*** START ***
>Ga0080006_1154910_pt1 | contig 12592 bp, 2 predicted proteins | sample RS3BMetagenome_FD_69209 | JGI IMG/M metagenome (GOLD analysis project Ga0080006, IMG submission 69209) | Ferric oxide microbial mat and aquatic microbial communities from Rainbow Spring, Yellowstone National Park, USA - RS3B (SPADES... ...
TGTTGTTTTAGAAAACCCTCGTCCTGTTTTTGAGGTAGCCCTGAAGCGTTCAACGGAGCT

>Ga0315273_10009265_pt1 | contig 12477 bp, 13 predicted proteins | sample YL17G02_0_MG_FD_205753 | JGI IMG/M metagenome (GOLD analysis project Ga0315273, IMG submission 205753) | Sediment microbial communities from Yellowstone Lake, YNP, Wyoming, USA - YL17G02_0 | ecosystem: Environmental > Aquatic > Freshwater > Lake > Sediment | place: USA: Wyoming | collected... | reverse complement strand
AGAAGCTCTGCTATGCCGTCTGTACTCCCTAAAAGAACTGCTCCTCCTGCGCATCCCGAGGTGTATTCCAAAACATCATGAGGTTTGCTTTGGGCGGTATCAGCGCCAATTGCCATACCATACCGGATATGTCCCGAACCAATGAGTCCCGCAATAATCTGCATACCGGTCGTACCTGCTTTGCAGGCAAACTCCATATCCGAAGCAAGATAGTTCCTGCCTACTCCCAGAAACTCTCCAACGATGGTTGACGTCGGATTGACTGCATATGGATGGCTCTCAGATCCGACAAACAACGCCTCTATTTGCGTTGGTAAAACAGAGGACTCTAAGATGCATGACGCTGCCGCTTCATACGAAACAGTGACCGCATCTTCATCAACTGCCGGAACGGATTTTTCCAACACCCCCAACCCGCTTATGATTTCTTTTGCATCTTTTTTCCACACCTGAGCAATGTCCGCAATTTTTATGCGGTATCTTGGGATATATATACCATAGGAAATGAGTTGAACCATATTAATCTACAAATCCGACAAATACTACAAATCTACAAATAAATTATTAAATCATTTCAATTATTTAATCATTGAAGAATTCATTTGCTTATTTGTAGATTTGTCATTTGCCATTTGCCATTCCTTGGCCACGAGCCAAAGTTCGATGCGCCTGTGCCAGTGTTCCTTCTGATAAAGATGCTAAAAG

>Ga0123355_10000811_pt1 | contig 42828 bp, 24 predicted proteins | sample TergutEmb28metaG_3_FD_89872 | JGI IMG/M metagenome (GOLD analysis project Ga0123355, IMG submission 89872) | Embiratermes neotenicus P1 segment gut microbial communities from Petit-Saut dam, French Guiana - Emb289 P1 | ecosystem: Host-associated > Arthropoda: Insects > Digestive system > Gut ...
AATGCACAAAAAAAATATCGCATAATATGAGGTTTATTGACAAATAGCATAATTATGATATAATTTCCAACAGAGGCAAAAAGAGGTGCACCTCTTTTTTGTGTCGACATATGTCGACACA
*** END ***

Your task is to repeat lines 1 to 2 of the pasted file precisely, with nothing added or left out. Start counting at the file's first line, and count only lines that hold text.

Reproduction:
>Ga0080006_1154910_pt1 | contig 12592 bp, 2 predicted proteins | sample RS3BMetagenome_FD_69209 | JGI IMG/M metagenome (GOLD analysis project Ga0080006, IMG submission 69209) | Ferric oxide microbial mat and aquatic microbial communities from Rainbow Spring, Yellowstone National Park, USA - RS3B (SPADES... ...
TGTTGTTTTAGAAAACCCTCGTCCTGTTTTTGAGGTAGCCCTGAAGCGTTCAACGGAGCT